The odd fallout of the merging of aging and cancer continues today. I just never know if something is normal aging or not. That twinge–was that just a normal “oh my back” thing (see HuffPo piece linked above), or is that mets? I have CRS (can’t remember shit), is that chemobrain or normal aging? Or a byproduct of info overload due to our 21st century life?

Why am I bringing this up now, 2 years after the incident with the optometrist described at the start of this post? I guess because I notice the media chatter about it more now.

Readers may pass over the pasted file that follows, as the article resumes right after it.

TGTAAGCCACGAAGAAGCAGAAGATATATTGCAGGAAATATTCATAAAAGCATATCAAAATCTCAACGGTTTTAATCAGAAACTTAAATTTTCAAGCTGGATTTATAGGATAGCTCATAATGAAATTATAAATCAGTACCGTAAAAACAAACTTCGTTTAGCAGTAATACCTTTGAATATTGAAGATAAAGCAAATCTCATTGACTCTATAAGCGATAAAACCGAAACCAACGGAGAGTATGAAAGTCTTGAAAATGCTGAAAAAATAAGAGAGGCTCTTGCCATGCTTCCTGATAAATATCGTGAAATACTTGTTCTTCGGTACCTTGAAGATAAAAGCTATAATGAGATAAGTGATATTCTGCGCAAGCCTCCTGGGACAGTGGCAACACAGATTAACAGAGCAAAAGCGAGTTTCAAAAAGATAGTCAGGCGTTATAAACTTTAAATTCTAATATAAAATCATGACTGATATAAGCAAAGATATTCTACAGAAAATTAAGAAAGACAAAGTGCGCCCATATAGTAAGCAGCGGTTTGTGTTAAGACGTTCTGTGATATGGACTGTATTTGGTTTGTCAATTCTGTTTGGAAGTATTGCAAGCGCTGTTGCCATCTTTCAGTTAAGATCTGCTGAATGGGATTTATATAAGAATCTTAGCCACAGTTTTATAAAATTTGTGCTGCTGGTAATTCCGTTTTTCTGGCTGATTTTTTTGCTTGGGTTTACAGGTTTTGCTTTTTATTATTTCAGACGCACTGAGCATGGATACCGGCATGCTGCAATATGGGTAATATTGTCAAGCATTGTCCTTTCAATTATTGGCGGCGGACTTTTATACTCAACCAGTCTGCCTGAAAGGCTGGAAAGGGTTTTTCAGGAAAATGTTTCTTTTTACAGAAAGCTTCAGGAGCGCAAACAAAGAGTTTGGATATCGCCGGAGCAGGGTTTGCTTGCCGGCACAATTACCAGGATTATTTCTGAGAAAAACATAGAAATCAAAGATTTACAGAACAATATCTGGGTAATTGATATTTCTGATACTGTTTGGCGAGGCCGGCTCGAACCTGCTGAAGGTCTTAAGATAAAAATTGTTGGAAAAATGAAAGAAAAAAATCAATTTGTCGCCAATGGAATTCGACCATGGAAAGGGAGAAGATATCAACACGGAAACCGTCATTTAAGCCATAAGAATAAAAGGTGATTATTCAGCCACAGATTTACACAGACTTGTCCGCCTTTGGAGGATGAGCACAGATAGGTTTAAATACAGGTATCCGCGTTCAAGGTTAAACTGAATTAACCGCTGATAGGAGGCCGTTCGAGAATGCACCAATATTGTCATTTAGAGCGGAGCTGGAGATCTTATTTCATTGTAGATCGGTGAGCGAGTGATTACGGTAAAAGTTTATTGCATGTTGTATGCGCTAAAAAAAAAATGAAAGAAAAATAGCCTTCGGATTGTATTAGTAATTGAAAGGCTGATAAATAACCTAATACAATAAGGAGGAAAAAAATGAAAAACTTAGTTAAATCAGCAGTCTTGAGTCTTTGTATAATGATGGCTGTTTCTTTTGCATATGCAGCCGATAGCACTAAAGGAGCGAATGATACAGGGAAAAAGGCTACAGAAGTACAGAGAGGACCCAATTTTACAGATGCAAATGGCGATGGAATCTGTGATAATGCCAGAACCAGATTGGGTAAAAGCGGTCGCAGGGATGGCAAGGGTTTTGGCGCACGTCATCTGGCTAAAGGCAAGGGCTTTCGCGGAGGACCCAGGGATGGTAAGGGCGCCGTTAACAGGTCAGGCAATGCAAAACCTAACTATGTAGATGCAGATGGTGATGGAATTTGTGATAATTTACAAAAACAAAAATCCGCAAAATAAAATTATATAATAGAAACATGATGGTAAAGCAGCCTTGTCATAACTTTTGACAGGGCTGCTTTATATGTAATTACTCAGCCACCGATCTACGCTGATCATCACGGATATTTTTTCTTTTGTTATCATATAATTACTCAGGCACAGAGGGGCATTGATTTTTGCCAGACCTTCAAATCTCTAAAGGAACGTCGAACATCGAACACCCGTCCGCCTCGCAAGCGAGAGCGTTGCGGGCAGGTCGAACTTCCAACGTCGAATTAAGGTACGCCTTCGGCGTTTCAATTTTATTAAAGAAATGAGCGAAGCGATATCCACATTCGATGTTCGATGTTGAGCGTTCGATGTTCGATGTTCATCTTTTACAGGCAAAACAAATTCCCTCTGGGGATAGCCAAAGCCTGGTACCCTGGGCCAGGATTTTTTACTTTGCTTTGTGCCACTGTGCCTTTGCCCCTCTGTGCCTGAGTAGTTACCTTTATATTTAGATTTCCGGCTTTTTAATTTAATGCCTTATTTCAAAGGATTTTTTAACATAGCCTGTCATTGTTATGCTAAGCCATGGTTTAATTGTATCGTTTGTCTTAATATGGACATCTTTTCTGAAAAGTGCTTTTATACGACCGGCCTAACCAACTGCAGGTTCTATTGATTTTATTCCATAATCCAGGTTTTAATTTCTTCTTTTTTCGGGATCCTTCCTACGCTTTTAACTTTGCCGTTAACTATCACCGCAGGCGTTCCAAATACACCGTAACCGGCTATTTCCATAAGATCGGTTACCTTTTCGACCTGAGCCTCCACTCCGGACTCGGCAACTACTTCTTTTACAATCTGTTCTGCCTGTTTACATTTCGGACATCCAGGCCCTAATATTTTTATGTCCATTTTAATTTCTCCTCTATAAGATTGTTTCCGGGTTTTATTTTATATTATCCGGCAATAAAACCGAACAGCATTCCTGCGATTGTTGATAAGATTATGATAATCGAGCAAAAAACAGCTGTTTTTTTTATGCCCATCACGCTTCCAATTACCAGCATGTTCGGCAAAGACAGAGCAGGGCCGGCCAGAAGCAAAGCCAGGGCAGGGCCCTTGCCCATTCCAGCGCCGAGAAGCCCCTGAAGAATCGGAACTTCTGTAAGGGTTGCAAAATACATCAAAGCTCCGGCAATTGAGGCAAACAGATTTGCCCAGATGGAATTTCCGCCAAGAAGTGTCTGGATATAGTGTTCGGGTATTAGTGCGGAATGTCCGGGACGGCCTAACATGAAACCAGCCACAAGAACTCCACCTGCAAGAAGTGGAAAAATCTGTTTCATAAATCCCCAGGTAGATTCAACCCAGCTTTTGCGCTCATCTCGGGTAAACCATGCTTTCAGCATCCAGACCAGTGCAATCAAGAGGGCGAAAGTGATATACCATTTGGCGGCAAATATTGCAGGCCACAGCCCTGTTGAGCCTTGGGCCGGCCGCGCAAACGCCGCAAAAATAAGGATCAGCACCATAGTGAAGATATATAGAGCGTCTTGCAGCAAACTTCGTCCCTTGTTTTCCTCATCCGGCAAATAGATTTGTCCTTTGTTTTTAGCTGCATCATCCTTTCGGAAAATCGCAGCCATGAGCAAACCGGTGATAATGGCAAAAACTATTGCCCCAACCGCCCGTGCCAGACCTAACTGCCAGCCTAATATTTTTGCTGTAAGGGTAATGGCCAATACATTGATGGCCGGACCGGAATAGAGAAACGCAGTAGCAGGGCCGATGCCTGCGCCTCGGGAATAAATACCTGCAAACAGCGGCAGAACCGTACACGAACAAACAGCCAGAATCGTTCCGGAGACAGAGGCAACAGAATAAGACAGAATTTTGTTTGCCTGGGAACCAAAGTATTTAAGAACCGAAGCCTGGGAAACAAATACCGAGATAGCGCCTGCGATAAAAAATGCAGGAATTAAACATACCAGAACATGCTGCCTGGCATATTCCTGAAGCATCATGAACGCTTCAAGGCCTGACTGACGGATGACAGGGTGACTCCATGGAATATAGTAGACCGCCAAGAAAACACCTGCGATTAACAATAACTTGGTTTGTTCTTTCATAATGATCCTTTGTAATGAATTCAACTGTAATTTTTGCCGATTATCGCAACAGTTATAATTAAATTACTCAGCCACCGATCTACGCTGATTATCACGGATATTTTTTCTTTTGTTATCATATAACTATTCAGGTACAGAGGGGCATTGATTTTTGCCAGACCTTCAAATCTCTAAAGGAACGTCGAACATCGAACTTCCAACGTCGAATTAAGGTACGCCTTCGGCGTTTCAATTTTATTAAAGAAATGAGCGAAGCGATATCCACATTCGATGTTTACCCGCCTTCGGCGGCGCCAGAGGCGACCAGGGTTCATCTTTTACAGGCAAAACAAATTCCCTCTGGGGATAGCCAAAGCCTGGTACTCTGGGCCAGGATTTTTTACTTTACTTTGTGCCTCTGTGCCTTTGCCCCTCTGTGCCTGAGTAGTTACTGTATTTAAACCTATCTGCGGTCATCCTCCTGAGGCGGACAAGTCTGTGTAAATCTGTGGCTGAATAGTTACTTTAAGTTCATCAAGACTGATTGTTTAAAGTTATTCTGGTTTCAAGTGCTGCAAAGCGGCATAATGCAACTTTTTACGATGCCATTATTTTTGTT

What really got me going was a story about some young woman shamed in her high school for not wearing a bra. She took a stand on how young women should not be objectified or denied education just to “keep boys comfortable”. A noble purpose to be sure, but I struggled to empathize. I almost never wear a bra because after cancer and surgery I just can’t stand the constriction, or the cloth touching me, or something. Bras now just bug me, and I used to wear pretty bras all the time. No one gives a shit about my braless state. Why? Well, #1, I wear baggy old concert t-shirts so I doubt people notice and, #2 if they do, I’m an old woman and no one cares–if they even bother to look. It was freeing and sad at the same time. But then, I never turned heads even when young–but the story of being an unpretty cancer patient is a tale for later.